Clear thinking

Learn how to improve your proposals and win more business.

 

Structuring case studies

 February 21, 2017
by Paul Heron

If you follow this blog, you’ll know how important we believe it is to organize and structure content for clarity and reading ease. It all goes back to our mantra: Conserve the bid evaluators’ energy for engaging with your ideas. Don’t burn them out struggling with a proposal that’s hard to follow and understand.

Structure has another purpose

It signals what it’s like to work with your company, particularly how well you organize and manage detail. Here's an example from a recent client project.

One section of the RFP asked proponents to describe their responses to four emergency scenarios, including details of its recovery plan. Each response was limited to one page.

Our client’s subject matter experts (SMEs) had drafted five- or six-paragraph narratives for each emergency. Buried in each narrative were assumptions, steps required, resources needed, time estimates, etc.

Because the scenarios required responses from different divisions of the company, a different SME had drafted each narrative. Not surprisingly, the responses were inconsistent, in both format and the information they contained.

They met the RFP requirement—but weren’t going to impress the evaluators.

Here’s what we recommended—and did

  • Created a standard format for each scenario
  • Summarized the scenario in the header
  • Listed all the assumptions behind the response
  • Built the action plan into a table with four columns: step number, action, resources and time required, and measures of completion and/or success
  • Added a notes section below the table for additional information, for example the bidder’s experience and track record resolving similar situations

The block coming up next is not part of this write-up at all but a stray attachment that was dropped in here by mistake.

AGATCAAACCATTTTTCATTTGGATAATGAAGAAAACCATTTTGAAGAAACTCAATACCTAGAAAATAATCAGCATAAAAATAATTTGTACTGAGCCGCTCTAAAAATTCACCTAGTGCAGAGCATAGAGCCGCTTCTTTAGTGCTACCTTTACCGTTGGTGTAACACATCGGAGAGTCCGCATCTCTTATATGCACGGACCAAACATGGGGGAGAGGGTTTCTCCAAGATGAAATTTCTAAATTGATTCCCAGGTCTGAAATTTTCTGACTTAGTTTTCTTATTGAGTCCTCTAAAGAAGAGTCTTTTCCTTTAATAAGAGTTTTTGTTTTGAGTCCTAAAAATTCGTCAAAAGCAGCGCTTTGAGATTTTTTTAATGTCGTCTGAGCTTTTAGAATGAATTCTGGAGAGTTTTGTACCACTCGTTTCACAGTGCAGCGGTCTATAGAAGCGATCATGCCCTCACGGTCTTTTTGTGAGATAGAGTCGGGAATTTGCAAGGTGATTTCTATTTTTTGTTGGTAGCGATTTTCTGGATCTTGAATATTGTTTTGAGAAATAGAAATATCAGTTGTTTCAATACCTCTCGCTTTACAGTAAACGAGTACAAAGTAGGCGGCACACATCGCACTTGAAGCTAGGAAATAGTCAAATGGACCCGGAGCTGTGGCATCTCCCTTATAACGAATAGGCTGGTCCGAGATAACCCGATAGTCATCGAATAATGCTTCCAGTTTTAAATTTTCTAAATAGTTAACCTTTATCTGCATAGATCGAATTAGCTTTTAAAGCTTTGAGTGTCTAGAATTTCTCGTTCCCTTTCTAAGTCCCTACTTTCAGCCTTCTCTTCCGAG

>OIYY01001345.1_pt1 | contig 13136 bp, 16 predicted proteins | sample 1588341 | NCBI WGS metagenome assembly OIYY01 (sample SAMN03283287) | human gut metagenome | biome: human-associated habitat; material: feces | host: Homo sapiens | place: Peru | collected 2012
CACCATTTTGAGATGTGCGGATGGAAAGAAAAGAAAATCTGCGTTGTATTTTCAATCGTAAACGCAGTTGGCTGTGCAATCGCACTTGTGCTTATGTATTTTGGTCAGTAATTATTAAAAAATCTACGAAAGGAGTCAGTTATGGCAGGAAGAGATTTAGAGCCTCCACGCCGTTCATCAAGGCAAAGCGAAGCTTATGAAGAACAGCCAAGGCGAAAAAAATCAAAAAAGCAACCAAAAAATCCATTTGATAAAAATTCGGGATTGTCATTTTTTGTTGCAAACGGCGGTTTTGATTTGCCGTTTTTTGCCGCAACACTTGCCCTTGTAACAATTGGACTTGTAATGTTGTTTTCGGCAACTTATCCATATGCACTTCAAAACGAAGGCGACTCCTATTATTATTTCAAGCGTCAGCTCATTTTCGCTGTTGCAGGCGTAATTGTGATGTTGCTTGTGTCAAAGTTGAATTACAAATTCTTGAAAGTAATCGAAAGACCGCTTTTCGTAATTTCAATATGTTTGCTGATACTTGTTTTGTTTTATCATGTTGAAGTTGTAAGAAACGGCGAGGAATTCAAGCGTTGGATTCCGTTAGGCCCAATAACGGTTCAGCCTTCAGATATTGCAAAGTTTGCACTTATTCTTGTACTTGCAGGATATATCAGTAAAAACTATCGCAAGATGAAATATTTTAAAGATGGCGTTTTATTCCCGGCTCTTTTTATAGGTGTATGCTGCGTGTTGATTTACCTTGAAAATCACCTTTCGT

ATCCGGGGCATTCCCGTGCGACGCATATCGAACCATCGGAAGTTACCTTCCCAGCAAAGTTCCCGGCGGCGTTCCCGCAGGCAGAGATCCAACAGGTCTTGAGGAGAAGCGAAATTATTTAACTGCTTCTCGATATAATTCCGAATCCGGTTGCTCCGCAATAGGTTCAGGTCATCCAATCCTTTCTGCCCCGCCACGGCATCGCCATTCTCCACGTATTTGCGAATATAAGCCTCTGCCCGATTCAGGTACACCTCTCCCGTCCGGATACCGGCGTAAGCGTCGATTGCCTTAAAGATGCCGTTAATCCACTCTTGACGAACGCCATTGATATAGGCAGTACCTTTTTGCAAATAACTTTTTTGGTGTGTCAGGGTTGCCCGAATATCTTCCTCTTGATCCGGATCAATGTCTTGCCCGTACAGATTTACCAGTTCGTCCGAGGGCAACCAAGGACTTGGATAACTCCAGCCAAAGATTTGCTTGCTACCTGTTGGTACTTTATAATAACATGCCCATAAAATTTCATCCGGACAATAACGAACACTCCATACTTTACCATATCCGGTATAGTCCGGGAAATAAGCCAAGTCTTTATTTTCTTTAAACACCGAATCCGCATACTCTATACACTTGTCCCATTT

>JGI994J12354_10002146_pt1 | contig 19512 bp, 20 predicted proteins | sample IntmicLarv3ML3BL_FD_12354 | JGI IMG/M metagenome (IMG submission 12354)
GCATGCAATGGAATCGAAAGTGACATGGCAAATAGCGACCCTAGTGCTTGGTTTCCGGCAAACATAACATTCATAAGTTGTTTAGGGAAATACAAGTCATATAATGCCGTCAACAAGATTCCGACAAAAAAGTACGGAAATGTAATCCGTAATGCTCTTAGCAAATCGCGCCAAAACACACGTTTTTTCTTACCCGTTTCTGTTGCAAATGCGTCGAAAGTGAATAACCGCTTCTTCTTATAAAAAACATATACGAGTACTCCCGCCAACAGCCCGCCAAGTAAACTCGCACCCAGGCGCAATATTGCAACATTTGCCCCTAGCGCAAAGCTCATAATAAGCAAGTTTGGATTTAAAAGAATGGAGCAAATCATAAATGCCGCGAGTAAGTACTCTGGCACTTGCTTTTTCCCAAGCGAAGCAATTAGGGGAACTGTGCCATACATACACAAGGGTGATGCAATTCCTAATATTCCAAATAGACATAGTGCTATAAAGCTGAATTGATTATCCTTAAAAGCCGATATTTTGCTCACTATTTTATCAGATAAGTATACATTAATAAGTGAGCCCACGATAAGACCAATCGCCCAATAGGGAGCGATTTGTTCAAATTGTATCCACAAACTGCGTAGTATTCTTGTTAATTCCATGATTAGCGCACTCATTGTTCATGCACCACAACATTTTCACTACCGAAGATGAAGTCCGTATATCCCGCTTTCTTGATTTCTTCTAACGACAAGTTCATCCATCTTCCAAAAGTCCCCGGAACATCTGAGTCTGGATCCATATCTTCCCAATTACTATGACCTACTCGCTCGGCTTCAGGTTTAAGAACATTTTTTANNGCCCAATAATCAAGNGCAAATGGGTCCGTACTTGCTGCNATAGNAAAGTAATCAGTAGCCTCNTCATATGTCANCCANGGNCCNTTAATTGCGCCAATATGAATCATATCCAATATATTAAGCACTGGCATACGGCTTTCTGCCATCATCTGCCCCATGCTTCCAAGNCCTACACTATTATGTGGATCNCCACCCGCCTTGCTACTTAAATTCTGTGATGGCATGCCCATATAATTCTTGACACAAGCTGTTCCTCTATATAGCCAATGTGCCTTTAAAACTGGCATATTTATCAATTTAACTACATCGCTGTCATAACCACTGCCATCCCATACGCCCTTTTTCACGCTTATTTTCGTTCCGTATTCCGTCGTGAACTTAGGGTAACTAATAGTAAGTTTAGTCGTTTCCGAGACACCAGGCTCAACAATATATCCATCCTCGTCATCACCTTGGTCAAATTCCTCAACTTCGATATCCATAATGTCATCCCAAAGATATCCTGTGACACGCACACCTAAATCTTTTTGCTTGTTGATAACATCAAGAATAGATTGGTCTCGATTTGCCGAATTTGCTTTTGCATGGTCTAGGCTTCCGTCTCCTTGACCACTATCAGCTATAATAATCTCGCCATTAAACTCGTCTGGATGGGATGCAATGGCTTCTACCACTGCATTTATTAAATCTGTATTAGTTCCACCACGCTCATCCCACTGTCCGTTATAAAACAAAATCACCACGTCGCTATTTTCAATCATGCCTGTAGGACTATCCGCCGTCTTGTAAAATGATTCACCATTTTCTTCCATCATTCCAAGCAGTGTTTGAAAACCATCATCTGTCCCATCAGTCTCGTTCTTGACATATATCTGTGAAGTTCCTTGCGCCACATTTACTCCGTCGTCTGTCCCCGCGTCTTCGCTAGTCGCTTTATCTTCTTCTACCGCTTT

The power of structure

Formatting the responses created consistency and highlighted gaps in information.

It also sent a powerful message to the RFP evaluators: When confronted with an emergency situation, this bidder immediately begins structuring the information it has, takes steps to learn more if necessary, identifies the resources it needs, and then organizes its action plan into a sequence of logical steps and goes to work. Finally, it has clear measures to identify when the action is complete and successful.

Build templates in advance

In the scenario above, we joined an effort that was already underway. A better approach is to create a simple word table and circulate it to SMEs at kickoff. The SMEs will work more efficiently and produce better, more complete drafts.

 

Need help getting the most from subject matter experts?

Contact Complex2Clear

 

 

Photo credit:


Paul Heron, MBA, is the founder and managing partner of Complex2Clear, and leads our bid response practice. LinkedIn 

 

 


  

 

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